The FORMULA is for making money with your work. The “killing” means you’re killing the momentum of this formula as a whole. That being to build regular readers and then sell books or merch to them. Weekly won’t cut the mustard in that regard.

      Reply
  5. This is some great info. I do believe that the state of the industry is taking the fast track to crap town. I however dnt do comics but I luv to read them. It’s time to bring forth a new creative army of talent and bring the industry to a new level of excitement and grow with the times of a larger diversity of readers and enthusiasts. I wish more people would realize its time for a new lineup of charicters, whether it be superheros or non-superheros. I may not be the best person to comment but I know what I like and comics still based out of 70′s characters is not the way the future of this industry needs to be. I thank you for reading this post. I believe in your words and wish the independent artist good will on their endeavors and hope the industry changes for the greater cause.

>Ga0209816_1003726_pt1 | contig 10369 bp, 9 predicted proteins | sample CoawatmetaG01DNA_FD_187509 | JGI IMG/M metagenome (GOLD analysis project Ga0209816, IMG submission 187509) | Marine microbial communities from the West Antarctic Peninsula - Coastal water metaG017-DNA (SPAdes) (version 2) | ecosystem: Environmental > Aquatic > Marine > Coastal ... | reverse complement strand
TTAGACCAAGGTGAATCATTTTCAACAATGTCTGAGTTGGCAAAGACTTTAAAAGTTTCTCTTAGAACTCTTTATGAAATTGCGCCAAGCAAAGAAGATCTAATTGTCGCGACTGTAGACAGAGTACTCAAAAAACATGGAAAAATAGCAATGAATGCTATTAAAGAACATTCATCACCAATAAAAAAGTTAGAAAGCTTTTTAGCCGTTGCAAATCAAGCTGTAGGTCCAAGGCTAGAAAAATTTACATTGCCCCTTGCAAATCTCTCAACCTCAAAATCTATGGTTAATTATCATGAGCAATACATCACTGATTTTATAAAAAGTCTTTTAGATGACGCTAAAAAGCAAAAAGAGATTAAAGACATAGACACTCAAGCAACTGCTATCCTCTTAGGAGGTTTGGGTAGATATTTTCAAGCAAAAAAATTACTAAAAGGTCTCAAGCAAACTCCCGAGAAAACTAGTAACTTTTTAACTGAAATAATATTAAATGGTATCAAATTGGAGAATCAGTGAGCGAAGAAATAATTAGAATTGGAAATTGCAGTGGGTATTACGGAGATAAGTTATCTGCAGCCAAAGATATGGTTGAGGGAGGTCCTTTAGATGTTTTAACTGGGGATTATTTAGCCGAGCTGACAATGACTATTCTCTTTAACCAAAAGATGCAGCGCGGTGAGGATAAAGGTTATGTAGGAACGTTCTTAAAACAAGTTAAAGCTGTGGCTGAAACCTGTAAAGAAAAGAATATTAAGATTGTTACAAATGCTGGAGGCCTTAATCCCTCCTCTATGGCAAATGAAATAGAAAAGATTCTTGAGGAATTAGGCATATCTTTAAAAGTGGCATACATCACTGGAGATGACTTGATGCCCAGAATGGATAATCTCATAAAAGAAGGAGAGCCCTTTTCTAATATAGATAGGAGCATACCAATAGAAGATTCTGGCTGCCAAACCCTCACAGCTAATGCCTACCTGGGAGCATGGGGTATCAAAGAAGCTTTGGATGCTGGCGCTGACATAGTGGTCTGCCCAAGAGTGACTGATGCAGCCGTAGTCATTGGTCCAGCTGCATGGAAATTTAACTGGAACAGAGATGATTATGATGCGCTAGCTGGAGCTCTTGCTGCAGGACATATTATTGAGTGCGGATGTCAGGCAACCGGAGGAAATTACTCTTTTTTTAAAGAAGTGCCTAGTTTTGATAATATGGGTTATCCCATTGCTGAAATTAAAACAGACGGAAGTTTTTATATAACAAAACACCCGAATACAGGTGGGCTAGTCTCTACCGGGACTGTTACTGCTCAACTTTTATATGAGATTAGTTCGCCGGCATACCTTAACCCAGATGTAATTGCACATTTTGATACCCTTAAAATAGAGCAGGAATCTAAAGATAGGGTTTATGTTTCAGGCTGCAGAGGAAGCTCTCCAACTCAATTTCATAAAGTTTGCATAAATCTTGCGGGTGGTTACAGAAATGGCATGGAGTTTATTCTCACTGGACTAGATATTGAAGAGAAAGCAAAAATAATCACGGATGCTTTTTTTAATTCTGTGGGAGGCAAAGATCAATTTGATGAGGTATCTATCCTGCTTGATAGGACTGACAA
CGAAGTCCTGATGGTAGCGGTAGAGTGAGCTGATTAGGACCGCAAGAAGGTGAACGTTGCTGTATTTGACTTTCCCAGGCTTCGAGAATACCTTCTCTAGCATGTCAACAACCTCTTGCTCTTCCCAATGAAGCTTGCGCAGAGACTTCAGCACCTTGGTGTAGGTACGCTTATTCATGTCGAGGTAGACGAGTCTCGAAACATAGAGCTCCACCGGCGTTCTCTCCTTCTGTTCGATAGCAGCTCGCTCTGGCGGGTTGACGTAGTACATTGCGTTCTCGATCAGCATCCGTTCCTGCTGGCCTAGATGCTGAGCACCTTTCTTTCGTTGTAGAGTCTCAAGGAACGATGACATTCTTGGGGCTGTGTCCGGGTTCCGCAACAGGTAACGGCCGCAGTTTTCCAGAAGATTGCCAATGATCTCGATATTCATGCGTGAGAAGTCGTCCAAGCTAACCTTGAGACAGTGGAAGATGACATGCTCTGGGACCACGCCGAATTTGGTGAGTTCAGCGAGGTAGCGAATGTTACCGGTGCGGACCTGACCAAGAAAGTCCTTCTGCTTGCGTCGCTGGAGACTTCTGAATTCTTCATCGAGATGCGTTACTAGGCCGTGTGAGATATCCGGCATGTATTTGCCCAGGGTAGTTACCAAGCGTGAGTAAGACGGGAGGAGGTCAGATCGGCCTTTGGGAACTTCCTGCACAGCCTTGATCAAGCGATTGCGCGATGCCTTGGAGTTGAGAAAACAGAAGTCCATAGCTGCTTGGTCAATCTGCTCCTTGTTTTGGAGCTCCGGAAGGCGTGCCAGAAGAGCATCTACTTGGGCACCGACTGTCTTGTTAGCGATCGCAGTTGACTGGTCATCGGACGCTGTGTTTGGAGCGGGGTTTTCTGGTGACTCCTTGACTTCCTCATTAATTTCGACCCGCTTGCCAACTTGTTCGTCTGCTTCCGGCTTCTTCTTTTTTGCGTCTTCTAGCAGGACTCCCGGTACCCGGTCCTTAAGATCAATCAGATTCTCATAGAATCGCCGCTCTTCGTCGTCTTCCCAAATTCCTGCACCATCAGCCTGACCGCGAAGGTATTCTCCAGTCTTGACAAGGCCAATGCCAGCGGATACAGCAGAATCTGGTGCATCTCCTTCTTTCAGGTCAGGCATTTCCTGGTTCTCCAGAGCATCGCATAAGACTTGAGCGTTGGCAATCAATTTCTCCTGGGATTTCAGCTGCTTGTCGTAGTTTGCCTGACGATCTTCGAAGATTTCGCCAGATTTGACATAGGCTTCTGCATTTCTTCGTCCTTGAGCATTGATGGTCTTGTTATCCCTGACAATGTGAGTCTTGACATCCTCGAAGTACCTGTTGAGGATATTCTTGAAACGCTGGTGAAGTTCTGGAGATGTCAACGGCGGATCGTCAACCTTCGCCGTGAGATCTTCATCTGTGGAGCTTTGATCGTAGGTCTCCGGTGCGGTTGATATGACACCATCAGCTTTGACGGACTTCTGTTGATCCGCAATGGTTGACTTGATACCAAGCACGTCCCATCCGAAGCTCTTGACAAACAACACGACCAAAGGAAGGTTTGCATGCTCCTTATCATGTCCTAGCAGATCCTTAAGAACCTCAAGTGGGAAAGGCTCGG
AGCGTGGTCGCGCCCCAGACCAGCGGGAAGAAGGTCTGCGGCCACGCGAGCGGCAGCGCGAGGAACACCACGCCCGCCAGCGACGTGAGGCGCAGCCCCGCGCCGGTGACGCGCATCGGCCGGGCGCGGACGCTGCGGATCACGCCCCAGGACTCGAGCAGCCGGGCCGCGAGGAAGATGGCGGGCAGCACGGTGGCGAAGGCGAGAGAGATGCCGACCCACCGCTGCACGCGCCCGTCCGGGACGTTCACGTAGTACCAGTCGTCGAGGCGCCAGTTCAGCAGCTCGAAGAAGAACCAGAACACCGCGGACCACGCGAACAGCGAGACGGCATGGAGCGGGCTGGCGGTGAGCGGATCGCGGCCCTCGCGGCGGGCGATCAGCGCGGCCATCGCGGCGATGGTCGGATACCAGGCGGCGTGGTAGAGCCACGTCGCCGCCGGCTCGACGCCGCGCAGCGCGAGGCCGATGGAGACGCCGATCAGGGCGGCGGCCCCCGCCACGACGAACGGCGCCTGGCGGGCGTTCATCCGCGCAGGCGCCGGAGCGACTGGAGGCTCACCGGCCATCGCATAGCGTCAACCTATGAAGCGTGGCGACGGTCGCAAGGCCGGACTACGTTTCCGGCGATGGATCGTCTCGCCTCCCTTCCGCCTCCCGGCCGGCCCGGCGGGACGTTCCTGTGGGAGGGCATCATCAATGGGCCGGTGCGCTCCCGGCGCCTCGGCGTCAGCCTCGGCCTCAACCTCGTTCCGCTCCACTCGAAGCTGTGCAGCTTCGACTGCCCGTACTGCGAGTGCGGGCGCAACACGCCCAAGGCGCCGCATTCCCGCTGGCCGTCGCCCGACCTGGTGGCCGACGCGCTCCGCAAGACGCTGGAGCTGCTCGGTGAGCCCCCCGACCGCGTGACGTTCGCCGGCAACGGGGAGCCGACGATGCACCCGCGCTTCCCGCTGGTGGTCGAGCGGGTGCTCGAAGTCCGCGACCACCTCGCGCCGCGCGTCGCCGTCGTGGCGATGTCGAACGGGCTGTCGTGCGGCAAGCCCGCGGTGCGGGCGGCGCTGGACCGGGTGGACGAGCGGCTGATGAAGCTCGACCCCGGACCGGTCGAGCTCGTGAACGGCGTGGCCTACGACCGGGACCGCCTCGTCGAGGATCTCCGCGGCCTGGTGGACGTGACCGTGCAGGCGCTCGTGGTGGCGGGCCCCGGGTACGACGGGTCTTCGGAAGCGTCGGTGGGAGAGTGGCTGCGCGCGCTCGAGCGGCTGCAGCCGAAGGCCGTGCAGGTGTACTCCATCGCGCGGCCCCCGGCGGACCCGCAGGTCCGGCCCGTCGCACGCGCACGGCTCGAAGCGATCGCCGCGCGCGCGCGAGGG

Reply
  6. Re Schedule.
    I have found a formula that seems to work well with traditional comics as a webcomic. I publish my webcomic The POrtland Express weekly in 4 page chapters. This allows me to break each issue into 5 seperate chunks and still tell one continous story. I have been able to build up a fairly large following doing this and am now looking at publishing 88 page graphic novels each containing 4 issues of the webcomic.

    Reply
  7. I’m with you on most of these points, but I disagree that weekly is a no-go. A more frequent update frequency is definitely preferable, but I can think of more than a few webcomics that built an audience with weekly (or even SEMI-weekly). Our own DREAMLESS (http://dreamless.keenspot.com) graphic novel, that was one page per week and it had a big readership viewing tons of ads. And when it ended, we sold a ton of books to those readers.

    If all you can do is weekly, do weekly. It lessens your chances of success, but it doesn’t kill them outright.

    Reply